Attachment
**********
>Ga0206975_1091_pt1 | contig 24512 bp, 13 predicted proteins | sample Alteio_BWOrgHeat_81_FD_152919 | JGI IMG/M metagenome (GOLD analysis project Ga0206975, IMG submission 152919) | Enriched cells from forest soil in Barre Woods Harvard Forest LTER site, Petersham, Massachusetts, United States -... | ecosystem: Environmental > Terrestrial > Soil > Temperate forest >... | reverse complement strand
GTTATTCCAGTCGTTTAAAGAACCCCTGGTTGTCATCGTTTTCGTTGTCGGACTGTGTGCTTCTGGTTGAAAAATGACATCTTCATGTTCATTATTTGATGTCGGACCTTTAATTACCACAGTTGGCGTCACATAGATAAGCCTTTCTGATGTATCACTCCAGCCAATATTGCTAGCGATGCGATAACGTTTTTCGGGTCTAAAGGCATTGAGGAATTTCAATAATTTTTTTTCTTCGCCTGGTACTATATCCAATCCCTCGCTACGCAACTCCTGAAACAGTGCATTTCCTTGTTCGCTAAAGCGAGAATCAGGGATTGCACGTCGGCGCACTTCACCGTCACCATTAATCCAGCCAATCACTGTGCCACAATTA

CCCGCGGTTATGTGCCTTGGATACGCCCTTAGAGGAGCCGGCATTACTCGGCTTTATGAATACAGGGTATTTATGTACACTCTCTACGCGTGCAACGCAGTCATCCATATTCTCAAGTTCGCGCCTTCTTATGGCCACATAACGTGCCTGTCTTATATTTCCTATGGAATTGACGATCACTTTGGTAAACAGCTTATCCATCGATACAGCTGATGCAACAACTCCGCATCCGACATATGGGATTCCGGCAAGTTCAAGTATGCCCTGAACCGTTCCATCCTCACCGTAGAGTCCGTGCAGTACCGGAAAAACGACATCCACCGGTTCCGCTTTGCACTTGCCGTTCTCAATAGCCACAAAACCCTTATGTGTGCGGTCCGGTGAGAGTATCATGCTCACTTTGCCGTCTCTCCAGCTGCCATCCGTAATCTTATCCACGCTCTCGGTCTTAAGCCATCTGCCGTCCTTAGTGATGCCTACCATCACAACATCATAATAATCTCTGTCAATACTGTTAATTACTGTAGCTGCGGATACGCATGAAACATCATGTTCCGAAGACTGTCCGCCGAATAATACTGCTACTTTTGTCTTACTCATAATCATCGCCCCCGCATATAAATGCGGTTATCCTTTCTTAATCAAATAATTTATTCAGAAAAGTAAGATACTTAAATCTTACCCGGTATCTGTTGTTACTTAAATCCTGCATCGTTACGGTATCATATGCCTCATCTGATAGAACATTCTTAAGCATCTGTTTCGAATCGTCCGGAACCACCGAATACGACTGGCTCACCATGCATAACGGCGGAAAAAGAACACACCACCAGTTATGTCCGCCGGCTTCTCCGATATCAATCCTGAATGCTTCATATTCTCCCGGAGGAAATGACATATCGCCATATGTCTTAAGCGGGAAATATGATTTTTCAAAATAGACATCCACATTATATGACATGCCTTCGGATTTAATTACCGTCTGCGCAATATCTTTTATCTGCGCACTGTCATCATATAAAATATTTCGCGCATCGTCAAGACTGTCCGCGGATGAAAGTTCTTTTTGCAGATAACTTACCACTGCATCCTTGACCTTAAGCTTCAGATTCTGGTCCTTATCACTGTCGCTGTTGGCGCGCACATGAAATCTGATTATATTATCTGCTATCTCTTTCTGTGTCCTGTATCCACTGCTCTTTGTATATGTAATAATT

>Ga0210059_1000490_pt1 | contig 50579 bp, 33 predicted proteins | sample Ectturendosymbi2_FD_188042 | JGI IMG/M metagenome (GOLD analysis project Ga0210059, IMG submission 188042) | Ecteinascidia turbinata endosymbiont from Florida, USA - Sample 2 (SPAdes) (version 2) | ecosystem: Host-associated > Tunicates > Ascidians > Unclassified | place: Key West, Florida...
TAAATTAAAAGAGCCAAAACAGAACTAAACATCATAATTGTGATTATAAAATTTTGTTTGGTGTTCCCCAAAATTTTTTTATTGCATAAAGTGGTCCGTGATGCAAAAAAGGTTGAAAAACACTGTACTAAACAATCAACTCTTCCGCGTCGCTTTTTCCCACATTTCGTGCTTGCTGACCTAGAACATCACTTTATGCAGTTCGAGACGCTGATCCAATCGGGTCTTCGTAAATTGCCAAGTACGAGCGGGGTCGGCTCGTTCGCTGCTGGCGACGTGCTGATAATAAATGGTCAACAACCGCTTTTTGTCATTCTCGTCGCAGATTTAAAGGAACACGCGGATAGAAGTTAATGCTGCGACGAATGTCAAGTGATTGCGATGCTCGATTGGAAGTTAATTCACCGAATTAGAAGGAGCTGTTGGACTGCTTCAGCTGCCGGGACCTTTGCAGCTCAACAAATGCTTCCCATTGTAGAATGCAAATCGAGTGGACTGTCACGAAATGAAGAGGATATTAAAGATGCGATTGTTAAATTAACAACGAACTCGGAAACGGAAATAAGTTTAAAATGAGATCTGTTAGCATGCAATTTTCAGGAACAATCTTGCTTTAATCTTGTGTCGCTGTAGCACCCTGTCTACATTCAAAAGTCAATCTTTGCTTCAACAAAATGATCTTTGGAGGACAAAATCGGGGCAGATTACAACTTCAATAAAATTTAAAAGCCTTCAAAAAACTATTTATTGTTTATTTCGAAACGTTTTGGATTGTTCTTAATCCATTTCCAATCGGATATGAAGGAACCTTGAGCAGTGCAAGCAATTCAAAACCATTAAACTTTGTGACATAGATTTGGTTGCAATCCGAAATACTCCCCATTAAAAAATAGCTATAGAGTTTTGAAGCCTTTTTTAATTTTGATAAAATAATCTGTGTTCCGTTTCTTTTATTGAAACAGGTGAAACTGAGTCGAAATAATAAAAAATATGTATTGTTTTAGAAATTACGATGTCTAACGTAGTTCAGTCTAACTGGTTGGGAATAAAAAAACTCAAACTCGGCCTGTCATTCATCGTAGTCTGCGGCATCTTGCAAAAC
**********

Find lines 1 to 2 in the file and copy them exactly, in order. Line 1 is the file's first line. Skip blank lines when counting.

>Ga0206975_1091_pt1 | contig 24512 bp, 13 predicted proteins | sample Alteio_BWOrgHeat_81_FD_152919 | JGI IMG/M metagenome (GOLD analysis project Ga0206975, IMG submission 152919) | Enriched cells from forest soil in Barre Woods Harvard Forest LTER site, Petersham, Massachusetts, United States -... | ecosystem: Environmental > Terrestrial > Soil > Temperate forest >... | reverse complement strand
GTTATTCCAGTCGTTTAAAGAACCCCTGGTTGTCATCGTTTTCGTTGTCGGACTGTGTGCTTCTGGTTGAAAAATGACATCTTCATGTTCATTATTTGATGTCGGACCTTTAATTACCACAGTTGGCGTCACATAGATAAGCCTTTCTGATGTATCACTCCAGCCAATATTGCTAGCGATGCGATAACGTTTTTCGGGTCTAAAGGCATTGAGGAATTTCAATAATTTTTTTTCTTCGCCTGGTACTATATCCAATCCCTCGCTACGCAACTCCTGAAACAGTGCATTTCCTTGTTCGCTAAAGCGAGAATCAGGGATTGCACGTCGGCGCACTTCACCGTCACCATTAATCCAGCCAATCACTGTGCCACAATTA